Story at a glance

  • Wisconsin is battling record-high new COVID-19 cases, hospitalizations and deaths.
  • Public health officials warn it will only get worse without action as winter approaches.

Coronavirus outbreaks are erupting in dozens of states across the U.S., with Wisconsin leading the pack as the newest Midwest hot spot. 

On Thursday, the state recorded 2,887 newly confirmed COVID-19 cases — the highest the state has seen since the onset of the pandemic. This brings the cumulative total of confirmed coronavirus cases recorded throughout the pandemic to 125,161 in Wisconsin as of Oct. 1.

Deaths resulting from coronavirus infections and related illnesses also hit a new record high, with the state health deporting 27 fatalities on Wednesday, the highest single-day death toll for the state. This brings the cumulative number of deaths to 1,348.


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These grim new statistics follow Gov. Tony Evers (D) declaring a public health emergency on Sept. 23 as new cases continued to climb. On Tuesday, he confirmed the state was in the midst of a “crisis.”

"We are nine months into this pandemic," Evers told the press. "It's not slowing down. It's picking up speed. We have got to put the brakes on this pandemic."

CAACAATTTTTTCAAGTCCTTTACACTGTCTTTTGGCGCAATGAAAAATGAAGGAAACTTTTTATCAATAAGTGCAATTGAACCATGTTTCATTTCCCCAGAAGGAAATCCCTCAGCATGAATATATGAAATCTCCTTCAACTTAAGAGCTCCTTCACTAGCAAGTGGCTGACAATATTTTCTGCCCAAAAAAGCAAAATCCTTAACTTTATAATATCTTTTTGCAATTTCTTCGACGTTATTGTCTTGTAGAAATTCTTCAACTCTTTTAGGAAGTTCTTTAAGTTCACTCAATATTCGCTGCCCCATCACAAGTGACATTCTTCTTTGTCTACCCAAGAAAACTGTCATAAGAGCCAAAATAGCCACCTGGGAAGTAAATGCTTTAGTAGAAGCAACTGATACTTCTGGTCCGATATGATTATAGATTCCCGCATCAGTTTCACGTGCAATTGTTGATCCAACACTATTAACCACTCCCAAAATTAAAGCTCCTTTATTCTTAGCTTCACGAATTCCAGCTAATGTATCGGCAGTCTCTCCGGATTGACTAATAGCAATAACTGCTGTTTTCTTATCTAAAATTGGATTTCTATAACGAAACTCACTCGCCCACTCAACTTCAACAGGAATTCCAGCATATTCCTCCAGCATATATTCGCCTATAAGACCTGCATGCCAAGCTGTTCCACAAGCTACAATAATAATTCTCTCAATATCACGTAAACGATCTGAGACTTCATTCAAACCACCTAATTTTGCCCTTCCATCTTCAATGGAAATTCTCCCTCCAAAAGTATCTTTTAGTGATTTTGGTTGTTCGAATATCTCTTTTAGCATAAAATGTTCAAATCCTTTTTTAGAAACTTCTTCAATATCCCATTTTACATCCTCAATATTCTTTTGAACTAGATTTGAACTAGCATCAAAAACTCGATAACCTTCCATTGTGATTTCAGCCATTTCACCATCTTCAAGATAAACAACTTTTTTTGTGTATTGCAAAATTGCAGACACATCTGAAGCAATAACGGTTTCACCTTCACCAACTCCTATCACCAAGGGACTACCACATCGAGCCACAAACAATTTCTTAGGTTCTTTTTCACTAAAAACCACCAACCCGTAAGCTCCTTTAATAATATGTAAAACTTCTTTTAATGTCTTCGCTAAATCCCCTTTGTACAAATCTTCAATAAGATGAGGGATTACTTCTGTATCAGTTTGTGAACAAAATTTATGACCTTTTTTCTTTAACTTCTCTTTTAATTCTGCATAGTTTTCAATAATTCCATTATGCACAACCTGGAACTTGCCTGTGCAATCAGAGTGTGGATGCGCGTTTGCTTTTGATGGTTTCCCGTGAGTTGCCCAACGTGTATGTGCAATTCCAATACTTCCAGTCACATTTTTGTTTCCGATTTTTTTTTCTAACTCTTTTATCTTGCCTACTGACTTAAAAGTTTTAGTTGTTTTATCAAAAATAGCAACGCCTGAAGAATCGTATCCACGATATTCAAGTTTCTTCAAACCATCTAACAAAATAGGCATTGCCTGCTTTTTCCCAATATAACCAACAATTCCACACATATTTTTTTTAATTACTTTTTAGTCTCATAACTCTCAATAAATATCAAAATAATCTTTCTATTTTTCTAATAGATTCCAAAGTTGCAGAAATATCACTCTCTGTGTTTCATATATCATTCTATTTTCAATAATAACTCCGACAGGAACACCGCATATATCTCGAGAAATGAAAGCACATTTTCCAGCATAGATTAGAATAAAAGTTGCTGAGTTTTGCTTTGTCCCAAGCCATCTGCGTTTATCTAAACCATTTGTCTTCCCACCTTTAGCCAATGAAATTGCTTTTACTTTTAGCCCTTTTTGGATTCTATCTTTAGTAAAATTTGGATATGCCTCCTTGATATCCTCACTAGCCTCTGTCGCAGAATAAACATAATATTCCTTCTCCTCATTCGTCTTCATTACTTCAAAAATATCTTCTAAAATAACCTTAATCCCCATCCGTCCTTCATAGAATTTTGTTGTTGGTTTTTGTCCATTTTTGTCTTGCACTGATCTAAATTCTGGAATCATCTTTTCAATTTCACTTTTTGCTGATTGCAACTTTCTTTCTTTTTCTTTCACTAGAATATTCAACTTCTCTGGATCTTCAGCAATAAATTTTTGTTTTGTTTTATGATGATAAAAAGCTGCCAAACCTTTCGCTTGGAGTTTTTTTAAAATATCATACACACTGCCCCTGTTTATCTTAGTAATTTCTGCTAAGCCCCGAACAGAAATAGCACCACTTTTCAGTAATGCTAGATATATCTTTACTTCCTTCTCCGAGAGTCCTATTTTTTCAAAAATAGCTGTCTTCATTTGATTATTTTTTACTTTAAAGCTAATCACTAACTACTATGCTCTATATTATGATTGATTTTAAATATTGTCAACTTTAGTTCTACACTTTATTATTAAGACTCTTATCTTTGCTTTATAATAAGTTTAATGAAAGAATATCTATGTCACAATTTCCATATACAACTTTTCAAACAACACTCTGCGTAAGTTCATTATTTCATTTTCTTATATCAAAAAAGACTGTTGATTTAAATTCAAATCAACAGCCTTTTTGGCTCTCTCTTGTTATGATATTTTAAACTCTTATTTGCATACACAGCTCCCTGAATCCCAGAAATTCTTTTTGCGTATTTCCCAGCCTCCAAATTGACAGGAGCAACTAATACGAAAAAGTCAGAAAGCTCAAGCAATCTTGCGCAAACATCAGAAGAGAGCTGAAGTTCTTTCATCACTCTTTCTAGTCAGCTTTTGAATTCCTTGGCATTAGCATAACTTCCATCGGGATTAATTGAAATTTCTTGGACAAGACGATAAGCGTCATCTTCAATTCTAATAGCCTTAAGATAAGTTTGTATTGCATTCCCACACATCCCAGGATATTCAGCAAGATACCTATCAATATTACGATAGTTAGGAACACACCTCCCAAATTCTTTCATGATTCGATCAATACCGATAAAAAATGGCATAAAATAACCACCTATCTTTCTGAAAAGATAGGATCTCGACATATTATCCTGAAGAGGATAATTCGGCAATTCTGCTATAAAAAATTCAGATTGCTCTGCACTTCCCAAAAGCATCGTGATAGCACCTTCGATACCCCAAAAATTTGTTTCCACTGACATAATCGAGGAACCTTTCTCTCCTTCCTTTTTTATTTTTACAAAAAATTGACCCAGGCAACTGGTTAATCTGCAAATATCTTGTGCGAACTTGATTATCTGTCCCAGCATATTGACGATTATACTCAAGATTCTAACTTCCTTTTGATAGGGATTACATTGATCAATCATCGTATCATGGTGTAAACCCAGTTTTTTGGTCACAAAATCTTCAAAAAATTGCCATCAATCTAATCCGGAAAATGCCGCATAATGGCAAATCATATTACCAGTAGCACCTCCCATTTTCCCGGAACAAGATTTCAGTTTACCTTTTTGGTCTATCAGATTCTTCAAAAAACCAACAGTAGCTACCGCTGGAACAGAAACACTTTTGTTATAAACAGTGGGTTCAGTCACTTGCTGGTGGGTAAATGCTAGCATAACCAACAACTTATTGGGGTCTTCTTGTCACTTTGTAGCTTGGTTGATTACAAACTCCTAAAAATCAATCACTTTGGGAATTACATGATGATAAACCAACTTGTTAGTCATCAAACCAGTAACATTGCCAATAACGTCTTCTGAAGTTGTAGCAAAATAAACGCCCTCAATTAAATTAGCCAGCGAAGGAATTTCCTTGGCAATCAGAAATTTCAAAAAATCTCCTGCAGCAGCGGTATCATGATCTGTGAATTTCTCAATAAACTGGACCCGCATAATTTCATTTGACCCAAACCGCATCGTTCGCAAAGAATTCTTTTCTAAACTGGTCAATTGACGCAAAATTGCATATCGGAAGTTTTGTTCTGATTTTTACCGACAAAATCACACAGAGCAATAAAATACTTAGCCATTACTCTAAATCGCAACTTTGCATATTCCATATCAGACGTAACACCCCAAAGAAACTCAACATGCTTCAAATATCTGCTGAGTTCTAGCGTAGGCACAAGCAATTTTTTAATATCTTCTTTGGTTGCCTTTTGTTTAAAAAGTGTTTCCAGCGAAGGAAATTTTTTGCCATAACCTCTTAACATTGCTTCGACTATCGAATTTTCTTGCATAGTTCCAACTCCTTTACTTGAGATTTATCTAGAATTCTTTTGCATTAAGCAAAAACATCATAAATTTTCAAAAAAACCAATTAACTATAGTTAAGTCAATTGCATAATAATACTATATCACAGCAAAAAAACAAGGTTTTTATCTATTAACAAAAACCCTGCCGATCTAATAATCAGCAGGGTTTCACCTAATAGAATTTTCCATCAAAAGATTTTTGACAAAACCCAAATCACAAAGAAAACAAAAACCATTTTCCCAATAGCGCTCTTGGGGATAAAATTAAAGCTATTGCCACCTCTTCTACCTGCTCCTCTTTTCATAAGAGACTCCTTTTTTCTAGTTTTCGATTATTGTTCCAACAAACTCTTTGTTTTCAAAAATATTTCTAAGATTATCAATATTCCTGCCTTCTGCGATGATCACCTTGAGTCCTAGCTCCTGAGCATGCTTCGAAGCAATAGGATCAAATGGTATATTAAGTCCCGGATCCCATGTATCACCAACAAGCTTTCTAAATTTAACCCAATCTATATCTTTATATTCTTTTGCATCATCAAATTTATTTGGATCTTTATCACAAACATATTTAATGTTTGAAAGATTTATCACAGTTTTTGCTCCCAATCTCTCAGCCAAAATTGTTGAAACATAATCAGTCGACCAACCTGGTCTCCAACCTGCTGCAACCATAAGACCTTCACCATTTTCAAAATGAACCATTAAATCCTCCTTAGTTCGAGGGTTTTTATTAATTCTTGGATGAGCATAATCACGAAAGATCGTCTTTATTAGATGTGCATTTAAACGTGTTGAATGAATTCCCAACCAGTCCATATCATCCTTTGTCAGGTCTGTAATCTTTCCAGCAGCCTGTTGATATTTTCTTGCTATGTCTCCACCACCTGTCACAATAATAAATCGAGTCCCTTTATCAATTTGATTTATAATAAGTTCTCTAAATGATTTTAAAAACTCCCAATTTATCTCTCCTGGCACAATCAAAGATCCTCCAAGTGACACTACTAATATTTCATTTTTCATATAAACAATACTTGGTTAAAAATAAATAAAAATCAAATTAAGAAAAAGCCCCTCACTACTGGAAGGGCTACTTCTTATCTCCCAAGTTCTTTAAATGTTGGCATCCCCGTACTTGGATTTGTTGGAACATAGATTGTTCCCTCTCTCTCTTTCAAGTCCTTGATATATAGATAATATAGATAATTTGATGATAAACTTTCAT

Some 683 patients are currently hospitalized with COVID-19 infections, an increase of 37 patients from the previous day, according to the Wisconsin Hospital Association. This figure also represents a grim record high as new cases skyrocket. 

In response to the surge, Evers emphasized the mandatory face mask ordinance and encouraged people to forgo going out and attending events where transmission may occur.

"Skip the play dates, the dinner parties, family get-togethers and work conferences or any other gatherings with people you don't live with for the time being," Evers said. "I cannot stress this enough. No party, no bar, no gathering is worth it."

Evers's administration enacted a Safer-At-Home order in April, which was struck down by the state’s Supreme Court in May following the ruling that the governor exceeded his authority in issuing the emergency declaration, according to Wisconsin Public Radio. 

Ryan Westergaard, chief medical officer of the Bureau of Communicable Diseases at the Wisconsin Department of Health Services, highlighted the growing concern that as cooler weather approaches and winter sets in, respiratory viruses like COVID-19 will spread faster.

"We're setting records now at a point which is the beginning of respiratory virus season," Westergaard said. "If we do nothing differently, I would say it's a high likelihood that it's going to get worse before it gets better."


BREAKING NEWS ABOUT THE CORONAVIRUS PANDEMIC IN AMERICA

CORONAVIRUS CASES SURGE AMONG YOUNG PEOPLE IN WISCONSIN

TOP EPIDEMIOLOGISTS WARN AMERICA COULD BE HEADED FOR AN ‘APOCALYPTIC’ COVID-19 FALL

THERE ARE NOW MORE THAN 40,000 CASES OF COVID-19 AT AMERICAN COLLEGES AND UNIVERSITIES

FAUCI CONTRADICTS TRUMP’S CLAIM CORONAVIRUS AFFECTS ‘VIRTUALLY NOBODY’ YOUNG

Published on Oct 01, 2020